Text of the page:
Slave Narrative of Julia Crenshaw

Interviewer: Mary A. Hicks
Person Interviewed: Julia Crenshaw
Location: North Carolina

As Julia Crenshaw recalled her mother’s story.

My mammy wuz named Jane an’ my pappy wuz named Richard. Dey belonged ter Lawyer R. J. Lewis in Raleigh, dar whar Peace Institute am ter day. Mammy said dat de white folkses wuz good ter dem an’ gib ’em good food an’ clothes. She wuz de cook, an’ fer thirty years atter de war she cooked at Peace.

Before de Yankees come Mr. Lewis said, dat he dreamed dat de yard wuz full uv dem an’ he wuz deef. When dey comed he played deef so dat he won’t have ter talk ter ’em. Him he am dat proud.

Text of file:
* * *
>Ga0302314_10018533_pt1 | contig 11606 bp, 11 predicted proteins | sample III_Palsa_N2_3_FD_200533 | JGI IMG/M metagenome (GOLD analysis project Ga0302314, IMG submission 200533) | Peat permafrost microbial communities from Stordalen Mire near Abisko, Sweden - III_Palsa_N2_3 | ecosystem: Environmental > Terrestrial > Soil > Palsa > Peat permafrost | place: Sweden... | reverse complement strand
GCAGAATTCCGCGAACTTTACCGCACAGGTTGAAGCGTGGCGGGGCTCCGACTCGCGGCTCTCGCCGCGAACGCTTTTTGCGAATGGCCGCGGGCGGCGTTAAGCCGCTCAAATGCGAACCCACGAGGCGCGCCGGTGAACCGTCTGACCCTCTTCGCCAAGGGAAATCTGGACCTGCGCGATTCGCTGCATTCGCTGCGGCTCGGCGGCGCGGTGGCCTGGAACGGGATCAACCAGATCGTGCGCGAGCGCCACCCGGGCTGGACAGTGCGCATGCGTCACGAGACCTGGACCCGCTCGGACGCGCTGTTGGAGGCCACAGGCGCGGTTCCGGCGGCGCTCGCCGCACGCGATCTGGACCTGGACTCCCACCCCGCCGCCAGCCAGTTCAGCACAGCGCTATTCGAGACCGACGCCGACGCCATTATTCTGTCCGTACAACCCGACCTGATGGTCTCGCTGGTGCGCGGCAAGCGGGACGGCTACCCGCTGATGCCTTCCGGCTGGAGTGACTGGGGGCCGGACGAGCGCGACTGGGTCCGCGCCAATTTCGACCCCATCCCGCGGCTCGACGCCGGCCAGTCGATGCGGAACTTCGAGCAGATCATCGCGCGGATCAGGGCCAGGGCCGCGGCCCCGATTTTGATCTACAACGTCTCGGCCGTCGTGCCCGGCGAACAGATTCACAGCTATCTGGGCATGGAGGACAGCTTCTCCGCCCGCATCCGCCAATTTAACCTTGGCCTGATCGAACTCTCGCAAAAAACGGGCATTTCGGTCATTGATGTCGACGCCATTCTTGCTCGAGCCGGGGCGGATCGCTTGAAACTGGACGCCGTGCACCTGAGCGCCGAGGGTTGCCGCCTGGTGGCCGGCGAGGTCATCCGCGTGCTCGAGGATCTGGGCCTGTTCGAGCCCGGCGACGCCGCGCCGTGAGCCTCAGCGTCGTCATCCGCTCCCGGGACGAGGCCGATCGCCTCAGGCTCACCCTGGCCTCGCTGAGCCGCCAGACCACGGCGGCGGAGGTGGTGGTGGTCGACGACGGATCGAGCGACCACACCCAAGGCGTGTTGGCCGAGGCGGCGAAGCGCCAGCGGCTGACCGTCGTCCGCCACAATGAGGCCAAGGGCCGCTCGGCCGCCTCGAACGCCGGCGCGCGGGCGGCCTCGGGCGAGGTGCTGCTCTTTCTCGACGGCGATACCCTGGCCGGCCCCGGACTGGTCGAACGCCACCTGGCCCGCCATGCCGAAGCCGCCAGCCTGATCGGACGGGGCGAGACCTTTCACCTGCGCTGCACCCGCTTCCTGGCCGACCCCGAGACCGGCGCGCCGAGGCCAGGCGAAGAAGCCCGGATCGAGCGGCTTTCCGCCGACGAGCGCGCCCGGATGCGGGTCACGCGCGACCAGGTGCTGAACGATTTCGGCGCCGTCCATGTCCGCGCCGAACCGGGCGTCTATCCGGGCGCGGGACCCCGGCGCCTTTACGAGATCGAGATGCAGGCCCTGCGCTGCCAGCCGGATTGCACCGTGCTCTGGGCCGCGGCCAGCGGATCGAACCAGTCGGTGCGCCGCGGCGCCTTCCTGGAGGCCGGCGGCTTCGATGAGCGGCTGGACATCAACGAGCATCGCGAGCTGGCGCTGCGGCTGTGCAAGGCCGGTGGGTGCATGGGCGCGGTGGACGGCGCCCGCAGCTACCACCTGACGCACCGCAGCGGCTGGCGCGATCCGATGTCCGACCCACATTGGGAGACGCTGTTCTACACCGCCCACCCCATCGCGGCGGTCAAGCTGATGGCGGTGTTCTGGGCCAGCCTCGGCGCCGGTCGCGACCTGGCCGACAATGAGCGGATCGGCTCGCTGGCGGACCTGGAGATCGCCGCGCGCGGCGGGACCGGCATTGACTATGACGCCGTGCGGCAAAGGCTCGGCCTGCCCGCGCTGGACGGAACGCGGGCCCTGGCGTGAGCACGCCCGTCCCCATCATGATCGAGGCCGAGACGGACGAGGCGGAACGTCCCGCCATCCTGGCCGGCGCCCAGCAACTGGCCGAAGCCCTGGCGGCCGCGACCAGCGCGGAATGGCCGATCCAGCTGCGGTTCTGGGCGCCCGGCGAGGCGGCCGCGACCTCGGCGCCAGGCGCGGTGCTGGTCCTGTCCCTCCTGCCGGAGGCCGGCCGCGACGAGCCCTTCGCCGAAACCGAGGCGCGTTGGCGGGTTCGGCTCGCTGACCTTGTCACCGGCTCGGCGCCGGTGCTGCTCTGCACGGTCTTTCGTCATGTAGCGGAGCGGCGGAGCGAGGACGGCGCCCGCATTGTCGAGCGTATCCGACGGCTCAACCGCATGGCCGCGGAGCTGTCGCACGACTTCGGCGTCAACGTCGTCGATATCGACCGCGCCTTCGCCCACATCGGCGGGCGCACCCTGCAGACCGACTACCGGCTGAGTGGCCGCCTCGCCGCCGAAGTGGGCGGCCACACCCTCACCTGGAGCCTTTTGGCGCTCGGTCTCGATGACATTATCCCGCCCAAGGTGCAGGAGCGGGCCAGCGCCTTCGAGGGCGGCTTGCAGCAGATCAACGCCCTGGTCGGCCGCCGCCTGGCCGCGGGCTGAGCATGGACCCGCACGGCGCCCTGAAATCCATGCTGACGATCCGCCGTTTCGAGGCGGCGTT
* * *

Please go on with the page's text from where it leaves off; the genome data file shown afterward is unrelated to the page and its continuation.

Mammy said dat she ain’t cared ’bout been’ free case she had a good home, but atter all slavery wusn’t de thing fer America.


Surnames:
Crenshaw, Lewis,

Collection:
Federal Writers' Project. WPA Slave Narratives. Web. 2007-2024. The WPA Slave Narratives must be used with care. There is, of course, the problem of confusion in memory resulting from (73+ years) of the participants. In addition, inexperienced interviewers sometimes pursued question lines related to their own interests and perspectives and attempted to capture the colloquialism of the informant's speech. The interviews provide fascinating insight and surprisingly candid information, however.

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